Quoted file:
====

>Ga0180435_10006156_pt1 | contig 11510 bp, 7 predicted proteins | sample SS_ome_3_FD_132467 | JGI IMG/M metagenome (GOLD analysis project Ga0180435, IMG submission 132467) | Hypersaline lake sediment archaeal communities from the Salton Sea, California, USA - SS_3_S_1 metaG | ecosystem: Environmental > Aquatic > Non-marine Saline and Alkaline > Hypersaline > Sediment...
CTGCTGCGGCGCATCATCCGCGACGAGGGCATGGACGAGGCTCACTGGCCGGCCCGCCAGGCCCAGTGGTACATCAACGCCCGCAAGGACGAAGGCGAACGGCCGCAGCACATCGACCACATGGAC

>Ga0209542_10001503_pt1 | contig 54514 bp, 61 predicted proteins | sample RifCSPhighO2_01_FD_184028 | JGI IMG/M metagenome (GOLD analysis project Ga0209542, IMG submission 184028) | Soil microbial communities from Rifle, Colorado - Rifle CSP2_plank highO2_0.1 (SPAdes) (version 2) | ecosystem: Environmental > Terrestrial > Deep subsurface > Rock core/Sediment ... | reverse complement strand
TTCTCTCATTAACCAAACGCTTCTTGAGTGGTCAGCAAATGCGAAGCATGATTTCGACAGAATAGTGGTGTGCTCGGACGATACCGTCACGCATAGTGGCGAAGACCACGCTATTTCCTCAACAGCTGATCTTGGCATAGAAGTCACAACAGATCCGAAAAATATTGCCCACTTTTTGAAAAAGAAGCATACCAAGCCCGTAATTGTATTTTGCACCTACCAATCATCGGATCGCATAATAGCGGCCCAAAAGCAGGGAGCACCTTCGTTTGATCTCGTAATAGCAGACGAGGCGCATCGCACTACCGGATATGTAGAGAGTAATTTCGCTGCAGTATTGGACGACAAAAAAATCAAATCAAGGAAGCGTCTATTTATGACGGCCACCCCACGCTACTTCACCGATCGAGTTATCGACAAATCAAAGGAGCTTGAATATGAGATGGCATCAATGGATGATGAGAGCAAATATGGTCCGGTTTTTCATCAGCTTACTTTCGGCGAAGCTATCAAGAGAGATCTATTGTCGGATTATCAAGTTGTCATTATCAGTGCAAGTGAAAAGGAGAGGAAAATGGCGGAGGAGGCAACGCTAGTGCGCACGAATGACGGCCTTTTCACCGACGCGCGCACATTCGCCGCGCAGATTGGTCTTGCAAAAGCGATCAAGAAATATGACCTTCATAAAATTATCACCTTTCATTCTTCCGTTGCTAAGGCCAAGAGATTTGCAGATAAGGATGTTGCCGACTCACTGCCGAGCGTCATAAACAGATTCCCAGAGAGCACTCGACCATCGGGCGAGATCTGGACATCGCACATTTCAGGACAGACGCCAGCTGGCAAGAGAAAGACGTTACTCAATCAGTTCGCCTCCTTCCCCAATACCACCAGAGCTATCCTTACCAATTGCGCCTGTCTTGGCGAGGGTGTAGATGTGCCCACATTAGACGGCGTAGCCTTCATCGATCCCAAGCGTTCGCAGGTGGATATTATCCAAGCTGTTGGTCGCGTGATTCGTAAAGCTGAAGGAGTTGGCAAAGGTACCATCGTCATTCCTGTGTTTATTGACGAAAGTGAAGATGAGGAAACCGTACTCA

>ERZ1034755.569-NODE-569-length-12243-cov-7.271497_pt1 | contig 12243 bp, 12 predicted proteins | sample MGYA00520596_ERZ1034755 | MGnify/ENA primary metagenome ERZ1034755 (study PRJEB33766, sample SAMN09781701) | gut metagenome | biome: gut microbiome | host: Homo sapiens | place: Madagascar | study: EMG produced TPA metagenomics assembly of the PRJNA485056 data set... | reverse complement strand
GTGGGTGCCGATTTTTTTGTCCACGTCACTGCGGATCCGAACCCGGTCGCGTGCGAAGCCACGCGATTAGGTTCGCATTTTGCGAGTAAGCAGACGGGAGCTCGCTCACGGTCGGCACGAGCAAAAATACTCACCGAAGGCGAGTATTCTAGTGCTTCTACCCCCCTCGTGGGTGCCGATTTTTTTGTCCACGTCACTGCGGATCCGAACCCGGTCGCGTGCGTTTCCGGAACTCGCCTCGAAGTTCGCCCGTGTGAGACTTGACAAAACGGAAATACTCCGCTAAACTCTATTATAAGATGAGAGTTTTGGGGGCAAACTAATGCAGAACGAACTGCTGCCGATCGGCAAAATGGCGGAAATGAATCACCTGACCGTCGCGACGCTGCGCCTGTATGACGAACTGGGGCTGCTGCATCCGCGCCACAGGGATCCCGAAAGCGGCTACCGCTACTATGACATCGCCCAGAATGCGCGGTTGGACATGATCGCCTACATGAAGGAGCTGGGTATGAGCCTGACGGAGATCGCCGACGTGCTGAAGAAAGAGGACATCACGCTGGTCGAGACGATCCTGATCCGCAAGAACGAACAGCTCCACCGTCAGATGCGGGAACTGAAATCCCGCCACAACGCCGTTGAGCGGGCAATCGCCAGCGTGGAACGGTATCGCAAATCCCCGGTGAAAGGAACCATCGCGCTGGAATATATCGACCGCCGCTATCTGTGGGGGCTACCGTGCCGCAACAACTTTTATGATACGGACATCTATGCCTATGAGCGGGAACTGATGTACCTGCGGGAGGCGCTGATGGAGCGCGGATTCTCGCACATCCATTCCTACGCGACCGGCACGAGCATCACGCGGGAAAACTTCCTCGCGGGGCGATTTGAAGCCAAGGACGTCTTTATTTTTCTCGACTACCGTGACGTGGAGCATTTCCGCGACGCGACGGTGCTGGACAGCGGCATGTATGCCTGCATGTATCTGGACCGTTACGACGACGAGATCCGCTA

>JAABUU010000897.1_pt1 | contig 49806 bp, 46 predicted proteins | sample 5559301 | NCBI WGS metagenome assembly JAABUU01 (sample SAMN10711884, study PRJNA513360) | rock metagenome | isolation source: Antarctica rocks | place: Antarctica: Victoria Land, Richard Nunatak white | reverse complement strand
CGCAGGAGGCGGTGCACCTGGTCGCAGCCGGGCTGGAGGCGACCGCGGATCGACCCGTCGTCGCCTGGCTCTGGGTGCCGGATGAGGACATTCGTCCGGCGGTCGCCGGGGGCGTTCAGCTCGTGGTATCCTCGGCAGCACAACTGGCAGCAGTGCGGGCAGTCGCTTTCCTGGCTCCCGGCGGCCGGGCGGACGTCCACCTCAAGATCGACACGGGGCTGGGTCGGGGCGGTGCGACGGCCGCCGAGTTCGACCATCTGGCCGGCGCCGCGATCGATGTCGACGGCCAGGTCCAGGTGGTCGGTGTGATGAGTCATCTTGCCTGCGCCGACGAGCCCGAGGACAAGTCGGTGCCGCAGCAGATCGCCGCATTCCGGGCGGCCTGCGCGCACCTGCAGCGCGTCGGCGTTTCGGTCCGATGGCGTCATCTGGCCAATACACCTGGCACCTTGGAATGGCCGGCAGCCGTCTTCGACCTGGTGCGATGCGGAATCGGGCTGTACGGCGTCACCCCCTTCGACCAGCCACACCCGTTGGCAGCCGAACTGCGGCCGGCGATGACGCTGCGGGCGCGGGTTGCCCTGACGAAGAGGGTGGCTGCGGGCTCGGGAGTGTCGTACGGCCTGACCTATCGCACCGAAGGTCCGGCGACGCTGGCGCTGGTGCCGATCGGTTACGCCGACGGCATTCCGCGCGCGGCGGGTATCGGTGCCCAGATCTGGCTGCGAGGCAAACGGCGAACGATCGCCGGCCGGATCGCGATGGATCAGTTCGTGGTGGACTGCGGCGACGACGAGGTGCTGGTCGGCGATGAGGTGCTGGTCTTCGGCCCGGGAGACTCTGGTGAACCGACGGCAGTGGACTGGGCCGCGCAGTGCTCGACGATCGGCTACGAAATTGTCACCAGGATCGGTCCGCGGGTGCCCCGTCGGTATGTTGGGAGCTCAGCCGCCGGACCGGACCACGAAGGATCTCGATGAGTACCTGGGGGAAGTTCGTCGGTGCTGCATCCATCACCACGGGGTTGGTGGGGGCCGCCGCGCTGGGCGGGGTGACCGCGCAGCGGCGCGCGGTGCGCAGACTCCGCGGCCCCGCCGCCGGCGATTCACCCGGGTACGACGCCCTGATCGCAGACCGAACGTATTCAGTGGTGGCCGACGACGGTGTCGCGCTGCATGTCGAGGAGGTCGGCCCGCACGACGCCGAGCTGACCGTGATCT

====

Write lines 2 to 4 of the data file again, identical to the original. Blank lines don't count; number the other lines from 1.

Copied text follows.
CTGCTGCGGCGCATCATCCGCGACGAGGGCATGGACGAGGCTCACTGGCCGGCCCGCCAGGCCCAGTGGTACATCAACGCCCGCAAGGACGAAGGCGAACGGCCGCAGCACATCGACCACATGGAC

>Ga0209542_10001503_pt1 | contig 54514 bp, 61 predicted proteins | sample RifCSPhighO2_01_FD_184028 | JGI IMG/M metagenome (GOLD analysis project Ga0209542, IMG submission 184028) | Soil microbial communities from Rifle, Colorado - Rifle CSP2_plank highO2_0.1 (SPAdes) (version 2) | ecosystem: Environmental > Terrestrial > Deep subsurface > Rock core/Sediment ... | reverse complement strand
TTCTCTCATTAACCAAACGCTTCTTGAGTGGTCAGCAAATGCGAAGCATGATTTCGACAGAATAGTGGTGTGCTCGGACGATACCGTCACGCATAGTGGCGAAGACCACGCTATTTCCTCAACAGCTGATCTTGGCATAGAAGTCACAACAGATCCGAAAAATATTGCCCACTTTTTGAAAAAGAAGCATACCAAGCCCGTAATTGTATTTTGCACCTACCAATCATCGGATCGCATAATAGCGGCCCAAAAGCAGGGAGCACCTTCGTTTGATCTCGTAATAGCAGACGAGGCGCATCGCACTACCGGATATGTAGAGAGTAATTTCGCTGCAGTATTGGACGACAAAAAAATCAAATCAAGGAAGCGTCTATTTATGACGGCCACCCCACGCTACTTCACCGATCGAGTTATCGACAAATCAAAGGAGCTTGAATATGAGATGGCATCAATGGATGATGAGAGCAAATATGGTCCGGTTTTTCATCAGCTTACTTTCGGCGAAGCTATCAAGAGAGATCTATTGTCGGATTATCAAGTTGTCATTATCAGTGCAAGTGAAAAGGAGAGGAAAATGGCGGAGGAGGCAACGCTAGTGCGCACGAATGACGGCCTTTTCACCGACGCGCGCACATTCGCCGCGCAGATTGGTCTTGCAAAAGCGATCAAGAAATATGACCTTCATAAAATTATCACCTTTCATTCTTCCGTTGCTAAGGCCAAGAGATTTGCAGATAAGGATGTTGCCGACTCACTGCCGAGCGTCATAAACAGATTCCCAGAGAGCACTCGACCATCGGGCGAGATCTGGACATCGCACATTTCAGGACAGACGCCAGCTGGCAAGAGAAAGACGTTACTCAATCAGTTCGCCTCCTTCCCCAATACCACCAGAGCTATCCTTACCAATTGCGCCTGTCTTGGCGAGGGTGTAGATGTGCCCACATTAGACGGCGTAGCCTTCATCGATCCCAAGCGTTCGCAGGTGGATATTATCCAAGCTGTTGGTCGCGTGATTCGTAAAGCTGAAGGAGTTGGCAAAGGTACCATCGTCATTCCTGTGTTTATTGACGAAAGTGAAGATGAGGAAACCGTACTCA